You could argue along those lines that M-16 manufacturers are fine to invest in, because we are all protected by the US military.  Or you could argue that tobacco companies are fine investments because the farmers are helped.  Or you could argue that investing in Peruvian gold mines is okay, because the "world needs gold".

 But that overlooks that the M-16s are going to murder people.  The tobacco is going to cause cancer and heart disease for hundreds of thousands and addictions.  The Peruvian gold mines are going to pollute the rivers with cyanide, mercury - and many local people doing the mining are going to be working the mercury amalgamate with their bare feet, and burning the mercury into the air (and their lungs) to recover the gold.

 So, I say, don't invest in that.  And its good that that "easy money" gets taken away once and awhile by karma.

 -Rof 

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#31) On April 15, 2011 at 12:29 AM, rofgile (99.42) wrote:

Here is a video of Goldcorp's effects in Honduras:

A very interesting, if disturbing video, of how artisanal gold mining works in latin america (as compared to the large companies.. this is also quite nasty!)  Notice the workers spreading mercury with bare hands.  Notice the burning of mercury into the air.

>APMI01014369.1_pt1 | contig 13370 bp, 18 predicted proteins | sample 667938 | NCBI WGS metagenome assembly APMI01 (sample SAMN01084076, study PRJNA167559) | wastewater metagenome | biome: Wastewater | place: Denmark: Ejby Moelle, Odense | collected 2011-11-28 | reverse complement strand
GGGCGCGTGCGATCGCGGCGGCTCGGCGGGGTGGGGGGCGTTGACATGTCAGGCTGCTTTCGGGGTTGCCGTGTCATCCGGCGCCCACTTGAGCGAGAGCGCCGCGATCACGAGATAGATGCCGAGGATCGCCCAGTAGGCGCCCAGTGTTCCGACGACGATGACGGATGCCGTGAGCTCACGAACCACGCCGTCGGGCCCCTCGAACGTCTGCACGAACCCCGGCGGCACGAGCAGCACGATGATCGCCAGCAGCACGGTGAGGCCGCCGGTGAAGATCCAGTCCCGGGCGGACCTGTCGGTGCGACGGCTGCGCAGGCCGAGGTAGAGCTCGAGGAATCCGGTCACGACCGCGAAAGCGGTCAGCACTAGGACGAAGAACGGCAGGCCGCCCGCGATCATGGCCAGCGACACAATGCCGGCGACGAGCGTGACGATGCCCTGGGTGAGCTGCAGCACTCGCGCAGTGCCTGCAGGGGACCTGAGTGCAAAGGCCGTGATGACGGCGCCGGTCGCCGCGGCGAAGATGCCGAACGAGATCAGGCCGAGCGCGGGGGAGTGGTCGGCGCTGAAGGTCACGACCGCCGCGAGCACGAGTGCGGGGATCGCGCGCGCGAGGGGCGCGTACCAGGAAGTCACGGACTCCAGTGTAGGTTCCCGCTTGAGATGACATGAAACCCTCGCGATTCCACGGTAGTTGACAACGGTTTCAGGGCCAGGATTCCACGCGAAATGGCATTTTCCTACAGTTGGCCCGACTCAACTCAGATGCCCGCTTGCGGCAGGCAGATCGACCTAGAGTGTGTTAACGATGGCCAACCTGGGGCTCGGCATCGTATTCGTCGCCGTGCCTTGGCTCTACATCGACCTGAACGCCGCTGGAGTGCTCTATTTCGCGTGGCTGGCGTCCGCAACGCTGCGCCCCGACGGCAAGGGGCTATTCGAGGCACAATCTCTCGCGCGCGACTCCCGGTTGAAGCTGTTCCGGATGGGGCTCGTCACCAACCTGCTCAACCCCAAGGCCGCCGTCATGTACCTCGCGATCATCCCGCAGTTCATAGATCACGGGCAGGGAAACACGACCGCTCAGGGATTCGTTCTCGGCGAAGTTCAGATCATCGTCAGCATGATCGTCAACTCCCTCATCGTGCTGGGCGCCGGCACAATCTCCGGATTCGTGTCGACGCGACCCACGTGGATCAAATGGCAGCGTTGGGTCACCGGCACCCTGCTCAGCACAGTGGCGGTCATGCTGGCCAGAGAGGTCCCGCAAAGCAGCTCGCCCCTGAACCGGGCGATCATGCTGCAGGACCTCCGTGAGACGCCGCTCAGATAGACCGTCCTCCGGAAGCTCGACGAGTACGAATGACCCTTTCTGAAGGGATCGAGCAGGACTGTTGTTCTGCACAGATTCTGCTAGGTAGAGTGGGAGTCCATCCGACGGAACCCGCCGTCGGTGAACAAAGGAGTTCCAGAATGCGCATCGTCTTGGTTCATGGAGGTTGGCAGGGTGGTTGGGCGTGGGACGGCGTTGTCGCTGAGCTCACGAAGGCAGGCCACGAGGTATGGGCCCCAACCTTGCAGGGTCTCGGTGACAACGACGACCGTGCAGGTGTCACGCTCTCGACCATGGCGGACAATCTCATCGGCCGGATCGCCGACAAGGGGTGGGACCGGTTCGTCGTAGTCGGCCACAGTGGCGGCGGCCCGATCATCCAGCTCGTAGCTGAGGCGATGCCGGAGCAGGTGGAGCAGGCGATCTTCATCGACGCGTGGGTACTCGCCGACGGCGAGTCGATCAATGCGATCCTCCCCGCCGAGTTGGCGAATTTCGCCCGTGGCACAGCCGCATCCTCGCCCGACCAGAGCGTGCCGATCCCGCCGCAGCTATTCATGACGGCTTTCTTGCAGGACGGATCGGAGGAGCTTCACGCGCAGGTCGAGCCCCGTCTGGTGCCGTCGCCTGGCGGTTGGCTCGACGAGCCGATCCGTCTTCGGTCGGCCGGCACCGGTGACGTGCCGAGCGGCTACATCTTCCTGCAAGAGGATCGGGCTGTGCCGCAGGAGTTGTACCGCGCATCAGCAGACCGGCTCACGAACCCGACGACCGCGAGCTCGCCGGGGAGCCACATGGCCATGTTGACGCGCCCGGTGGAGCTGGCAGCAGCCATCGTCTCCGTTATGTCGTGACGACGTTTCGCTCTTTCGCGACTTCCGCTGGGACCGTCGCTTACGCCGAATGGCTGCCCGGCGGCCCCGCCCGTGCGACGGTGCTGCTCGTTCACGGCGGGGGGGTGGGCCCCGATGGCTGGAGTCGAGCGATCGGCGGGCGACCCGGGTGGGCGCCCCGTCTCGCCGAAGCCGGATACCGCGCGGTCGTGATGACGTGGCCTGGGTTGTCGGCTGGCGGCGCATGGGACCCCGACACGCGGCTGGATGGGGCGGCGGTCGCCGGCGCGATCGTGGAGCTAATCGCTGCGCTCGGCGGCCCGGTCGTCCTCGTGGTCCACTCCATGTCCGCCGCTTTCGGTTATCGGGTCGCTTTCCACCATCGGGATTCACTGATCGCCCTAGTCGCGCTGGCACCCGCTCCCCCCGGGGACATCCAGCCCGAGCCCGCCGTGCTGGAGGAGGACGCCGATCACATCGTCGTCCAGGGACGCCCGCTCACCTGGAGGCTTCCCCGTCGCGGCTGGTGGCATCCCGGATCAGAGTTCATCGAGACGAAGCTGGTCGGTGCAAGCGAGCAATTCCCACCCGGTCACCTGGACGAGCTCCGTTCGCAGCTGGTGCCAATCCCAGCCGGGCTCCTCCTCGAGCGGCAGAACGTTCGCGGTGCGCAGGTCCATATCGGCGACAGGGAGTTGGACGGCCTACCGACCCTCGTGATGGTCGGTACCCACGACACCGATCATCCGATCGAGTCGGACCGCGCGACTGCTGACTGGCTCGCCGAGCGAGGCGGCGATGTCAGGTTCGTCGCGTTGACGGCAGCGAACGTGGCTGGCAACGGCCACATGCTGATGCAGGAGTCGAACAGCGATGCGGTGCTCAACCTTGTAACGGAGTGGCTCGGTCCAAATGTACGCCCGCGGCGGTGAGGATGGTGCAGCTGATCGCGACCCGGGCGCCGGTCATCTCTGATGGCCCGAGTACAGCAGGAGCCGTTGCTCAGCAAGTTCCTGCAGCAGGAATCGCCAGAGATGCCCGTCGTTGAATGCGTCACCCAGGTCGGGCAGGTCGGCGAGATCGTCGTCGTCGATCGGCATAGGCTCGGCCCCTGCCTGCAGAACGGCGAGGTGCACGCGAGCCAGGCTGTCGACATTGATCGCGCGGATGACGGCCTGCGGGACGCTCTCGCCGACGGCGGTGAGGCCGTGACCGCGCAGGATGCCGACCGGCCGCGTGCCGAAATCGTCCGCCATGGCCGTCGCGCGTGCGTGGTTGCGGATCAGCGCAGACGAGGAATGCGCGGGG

Would you want any of your family or friends to work in these jobs? 

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#32) On April 15, 2011 at 1:03 AM, MoneyWorksforMe (< 20) wrote:

TMFSinchurina,

How do you think this impacts the price of silver going forward? 

A government takeover of several major mines would most certainly result in less supply coming to market, which could lead to higher silver prices going forward... do you agree?

Do you have any thoughts as to which other countries may be vulnerable to this?

Thanks in advance... 

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#33) On April 15, 2011 at 1:11 AM, awallejr (79.53) wrote:

'Would you want any of your family or friends to work in these jobs? "

Nope. I would want my family to be doctors or lawyers or corporate investors (sports players would be cool).  But that doesn't mean that miners or ship workers are losers. You acknowledge that your shipping holdings are ethically ambiguous.  End of story. Your point then is a matter of degree?

 

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#34) On April 15, 2011 at 1:17 AM, ag77840 (22.27) wrote: